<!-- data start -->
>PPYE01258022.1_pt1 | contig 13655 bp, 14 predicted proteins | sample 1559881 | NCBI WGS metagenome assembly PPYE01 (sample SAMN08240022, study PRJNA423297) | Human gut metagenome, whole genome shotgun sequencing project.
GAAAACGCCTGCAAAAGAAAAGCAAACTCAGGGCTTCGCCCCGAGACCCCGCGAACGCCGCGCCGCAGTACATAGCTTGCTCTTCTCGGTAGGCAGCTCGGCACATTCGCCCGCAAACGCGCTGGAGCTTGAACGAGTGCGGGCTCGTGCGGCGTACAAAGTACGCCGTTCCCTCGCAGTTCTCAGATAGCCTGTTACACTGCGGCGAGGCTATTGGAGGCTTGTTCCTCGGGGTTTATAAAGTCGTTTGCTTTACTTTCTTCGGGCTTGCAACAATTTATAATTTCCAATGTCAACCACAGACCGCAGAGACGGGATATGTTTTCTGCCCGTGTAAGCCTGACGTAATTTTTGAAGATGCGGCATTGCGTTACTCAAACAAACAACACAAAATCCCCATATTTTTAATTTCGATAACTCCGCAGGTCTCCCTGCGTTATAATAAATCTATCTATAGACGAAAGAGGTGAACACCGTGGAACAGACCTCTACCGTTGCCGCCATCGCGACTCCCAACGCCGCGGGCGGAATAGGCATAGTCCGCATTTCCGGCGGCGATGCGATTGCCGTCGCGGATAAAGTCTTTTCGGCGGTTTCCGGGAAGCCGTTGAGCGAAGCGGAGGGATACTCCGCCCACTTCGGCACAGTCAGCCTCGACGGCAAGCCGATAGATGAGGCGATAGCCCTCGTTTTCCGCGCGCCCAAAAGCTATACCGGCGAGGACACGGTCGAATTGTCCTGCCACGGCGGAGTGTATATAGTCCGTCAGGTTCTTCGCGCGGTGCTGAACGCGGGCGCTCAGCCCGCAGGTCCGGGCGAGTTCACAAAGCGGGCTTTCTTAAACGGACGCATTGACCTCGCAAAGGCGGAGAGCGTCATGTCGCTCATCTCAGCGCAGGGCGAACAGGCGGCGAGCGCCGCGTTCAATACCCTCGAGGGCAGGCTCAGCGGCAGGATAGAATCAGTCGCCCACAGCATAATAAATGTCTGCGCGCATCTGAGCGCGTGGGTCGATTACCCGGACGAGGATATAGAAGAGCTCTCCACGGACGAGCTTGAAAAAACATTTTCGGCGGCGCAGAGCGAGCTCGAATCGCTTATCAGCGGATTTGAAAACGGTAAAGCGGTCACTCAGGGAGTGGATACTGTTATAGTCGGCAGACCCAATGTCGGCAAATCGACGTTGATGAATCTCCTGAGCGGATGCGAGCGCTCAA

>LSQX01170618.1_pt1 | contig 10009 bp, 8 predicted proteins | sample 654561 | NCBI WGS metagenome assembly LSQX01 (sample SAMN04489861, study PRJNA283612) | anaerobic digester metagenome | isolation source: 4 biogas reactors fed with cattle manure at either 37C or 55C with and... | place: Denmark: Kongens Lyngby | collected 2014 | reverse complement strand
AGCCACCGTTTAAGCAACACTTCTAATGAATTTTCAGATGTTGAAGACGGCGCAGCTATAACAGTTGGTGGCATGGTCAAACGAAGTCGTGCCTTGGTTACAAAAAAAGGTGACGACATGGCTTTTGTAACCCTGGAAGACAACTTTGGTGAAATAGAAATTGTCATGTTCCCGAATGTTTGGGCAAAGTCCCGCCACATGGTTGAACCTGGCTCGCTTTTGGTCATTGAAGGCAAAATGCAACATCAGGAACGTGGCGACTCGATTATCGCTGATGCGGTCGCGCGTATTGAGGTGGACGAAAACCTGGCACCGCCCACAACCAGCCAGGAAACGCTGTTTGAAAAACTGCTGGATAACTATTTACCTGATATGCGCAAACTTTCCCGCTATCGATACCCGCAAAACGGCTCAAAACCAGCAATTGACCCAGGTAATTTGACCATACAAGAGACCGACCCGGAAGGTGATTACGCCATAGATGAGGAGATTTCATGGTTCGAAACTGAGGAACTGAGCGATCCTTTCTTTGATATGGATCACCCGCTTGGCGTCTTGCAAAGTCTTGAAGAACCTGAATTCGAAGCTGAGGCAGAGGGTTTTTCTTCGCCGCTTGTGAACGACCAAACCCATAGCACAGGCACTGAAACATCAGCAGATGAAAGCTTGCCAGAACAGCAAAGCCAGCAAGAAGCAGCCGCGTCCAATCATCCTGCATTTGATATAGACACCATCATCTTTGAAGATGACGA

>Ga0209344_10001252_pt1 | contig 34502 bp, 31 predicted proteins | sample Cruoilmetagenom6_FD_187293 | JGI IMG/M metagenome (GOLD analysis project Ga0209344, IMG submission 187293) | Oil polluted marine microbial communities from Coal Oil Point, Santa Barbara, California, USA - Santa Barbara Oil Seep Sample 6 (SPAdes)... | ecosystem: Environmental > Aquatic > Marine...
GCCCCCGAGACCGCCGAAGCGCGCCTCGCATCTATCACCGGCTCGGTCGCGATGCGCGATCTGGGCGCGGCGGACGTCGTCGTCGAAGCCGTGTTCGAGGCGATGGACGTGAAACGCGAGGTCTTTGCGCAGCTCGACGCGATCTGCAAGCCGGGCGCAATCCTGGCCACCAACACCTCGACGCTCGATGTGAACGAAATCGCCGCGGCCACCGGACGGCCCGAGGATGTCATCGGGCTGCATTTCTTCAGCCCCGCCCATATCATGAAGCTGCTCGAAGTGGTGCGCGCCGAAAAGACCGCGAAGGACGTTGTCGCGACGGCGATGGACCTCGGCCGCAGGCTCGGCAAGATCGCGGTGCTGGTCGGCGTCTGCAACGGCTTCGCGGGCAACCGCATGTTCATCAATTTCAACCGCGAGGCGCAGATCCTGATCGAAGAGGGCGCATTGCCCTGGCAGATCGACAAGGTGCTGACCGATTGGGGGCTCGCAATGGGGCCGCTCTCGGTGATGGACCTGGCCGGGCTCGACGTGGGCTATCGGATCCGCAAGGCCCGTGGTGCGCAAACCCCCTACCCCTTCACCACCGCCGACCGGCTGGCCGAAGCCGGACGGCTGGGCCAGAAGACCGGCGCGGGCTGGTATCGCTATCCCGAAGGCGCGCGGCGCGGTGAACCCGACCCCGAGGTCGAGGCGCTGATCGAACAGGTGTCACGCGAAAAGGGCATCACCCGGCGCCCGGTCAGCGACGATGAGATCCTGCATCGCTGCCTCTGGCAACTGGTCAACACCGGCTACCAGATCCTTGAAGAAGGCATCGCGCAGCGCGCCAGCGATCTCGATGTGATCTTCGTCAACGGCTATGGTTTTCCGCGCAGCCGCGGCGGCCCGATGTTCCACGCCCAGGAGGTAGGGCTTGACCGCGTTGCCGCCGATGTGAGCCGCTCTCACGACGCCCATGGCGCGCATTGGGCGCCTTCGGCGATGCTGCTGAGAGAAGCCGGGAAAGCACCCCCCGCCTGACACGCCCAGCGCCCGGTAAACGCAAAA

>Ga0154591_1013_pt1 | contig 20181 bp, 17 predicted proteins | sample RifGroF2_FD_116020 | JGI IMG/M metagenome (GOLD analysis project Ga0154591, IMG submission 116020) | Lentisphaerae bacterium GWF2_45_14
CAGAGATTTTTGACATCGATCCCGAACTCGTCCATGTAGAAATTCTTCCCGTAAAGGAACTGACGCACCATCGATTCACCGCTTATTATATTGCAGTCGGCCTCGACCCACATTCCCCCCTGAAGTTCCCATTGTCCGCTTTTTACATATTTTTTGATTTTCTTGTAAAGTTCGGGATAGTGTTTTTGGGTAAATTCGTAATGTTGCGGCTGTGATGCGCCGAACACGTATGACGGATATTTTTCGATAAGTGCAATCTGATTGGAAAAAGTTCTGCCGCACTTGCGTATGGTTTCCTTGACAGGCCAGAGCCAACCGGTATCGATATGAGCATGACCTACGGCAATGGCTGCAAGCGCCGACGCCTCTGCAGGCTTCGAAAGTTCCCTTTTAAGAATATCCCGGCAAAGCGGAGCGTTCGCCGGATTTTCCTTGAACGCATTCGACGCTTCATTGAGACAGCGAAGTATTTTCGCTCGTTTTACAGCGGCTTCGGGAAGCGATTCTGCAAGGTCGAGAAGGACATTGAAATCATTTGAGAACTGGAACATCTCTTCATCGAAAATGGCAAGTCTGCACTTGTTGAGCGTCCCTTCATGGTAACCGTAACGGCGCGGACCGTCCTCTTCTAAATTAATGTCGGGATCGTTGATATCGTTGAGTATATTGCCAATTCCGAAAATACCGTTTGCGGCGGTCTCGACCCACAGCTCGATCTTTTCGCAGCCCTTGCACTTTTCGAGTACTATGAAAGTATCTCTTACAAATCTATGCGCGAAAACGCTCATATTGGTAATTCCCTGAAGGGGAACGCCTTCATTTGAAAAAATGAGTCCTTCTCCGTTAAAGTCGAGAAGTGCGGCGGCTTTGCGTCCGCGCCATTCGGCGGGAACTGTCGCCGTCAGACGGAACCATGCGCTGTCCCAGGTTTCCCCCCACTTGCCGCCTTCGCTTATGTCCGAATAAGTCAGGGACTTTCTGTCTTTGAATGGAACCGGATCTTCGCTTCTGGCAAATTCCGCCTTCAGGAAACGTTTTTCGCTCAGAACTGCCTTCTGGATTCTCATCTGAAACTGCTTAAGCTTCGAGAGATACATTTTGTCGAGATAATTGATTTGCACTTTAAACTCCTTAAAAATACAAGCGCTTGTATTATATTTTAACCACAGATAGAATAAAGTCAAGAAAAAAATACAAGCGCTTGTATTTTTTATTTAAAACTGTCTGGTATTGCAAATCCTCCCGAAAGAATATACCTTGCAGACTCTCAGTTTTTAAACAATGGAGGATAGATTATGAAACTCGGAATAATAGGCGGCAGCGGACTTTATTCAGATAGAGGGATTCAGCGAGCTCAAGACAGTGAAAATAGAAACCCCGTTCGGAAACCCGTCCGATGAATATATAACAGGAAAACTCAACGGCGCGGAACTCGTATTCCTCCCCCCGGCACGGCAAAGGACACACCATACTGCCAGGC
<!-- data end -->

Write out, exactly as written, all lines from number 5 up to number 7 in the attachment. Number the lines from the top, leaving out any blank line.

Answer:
>Ga0209344_10001252_pt1 | contig 34502 bp, 31 predicted proteins | sample Cruoilmetagenom6_FD_187293 | JGI IMG/M metagenome (GOLD analysis project Ga0209344, IMG submission 187293) | Oil polluted marine microbial communities from Coal Oil Point, Santa Barbara, California, USA - Santa Barbara Oil Seep Sample 6 (SPAdes)... | ecosystem: Environmental > Aquatic > Marine...
GCCCCCGAGACCGCCGAAGCGCGCCTCGCATCTATCACCGGCTCGGTCGCGATGCGCGATCTGGGCGCGGCGGACGTCGTCGTCGAAGCCGTGTTCGAGGCGATGGACGTGAAACGCGAGGTCTTTGCGCAGCTCGACGCGATCTGCAAGCCGGGCGCAATCCTGGCCACCAACACCTCGACGCTCGATGTGAACGAAATCGCCGCGGCCACCGGACGGCCCGAGGATGTCATCGGGCTGCATTTCTTCAGCCCCGCCCATATCATGAAGCTGCTCGAAGTGGTGCGCGCCGAAAAGACCGCGAAGGACGTTGTCGCGACGGCGATGGACCTCGGCCGCAGGCTCGGCAAGATCGCGGTGCTGGTCGGCGTCTGCAACGGCTTCGCGGGCAACCGCATGTTCATCAATTTCAACCGCGAGGCGCAGATCCTGATCGAAGAGGGCGCATTGCCCTGGCAGATCGACAAGGTGCTGACCGATTGGGGGCTCGCAATGGGGCCGCTCTCGGTGATGGACCTGGCCGGGCTCGACGTGGGCTATCGGATCCGCAAGGCCCGTGGTGCGCAAACCCCCTACCCCTTCACCACCGCCGACCGGCTGGCCGAAGCCGGACGGCTGGGCCAGAAGACCGGCGCGGGCTGGTATCGCTATCCCGAAGGCGCGCGGCGCGGTGAACCCGACCCCGAGGTCGAGGCGCTGATCGAACAGGTGTCACGCGAAAAGGGCATCACCCGGCGCCCGGTCAGCGACGATGAGATCCTGCATCGCTGCCTCTGGCAACTGGTCAACACCGGCTACCAGATCCTTGAAGAAGGCATCGCGCAGCGCGCCAGCGATCTCGATGTGATCTTCGTCAACGGCTATGGTTTTCCGCGCAGCCGCGGCGGCCCGATGTTCCACGCCCAGGAGGTAGGGCTTGACCGCGTTGCCGCCGATGTGAGCCGCTCTCACGACGCCCATGGCGCGCATTGGGCGCCTTCGGCGATGCTGCTGAGAGAAGCCGGGAAAGCACCCCCCGCCTGACACGCCCAGCGCCCGGTAAACGCAAAA

>Ga0154591_1013_pt1 | contig 20181 bp, 17 predicted proteins | sample RifGroF2_FD_116020 | JGI IMG/M metagenome (GOLD analysis project Ga0154591, IMG submission 116020) | Lentisphaerae bacterium GWF2_45_14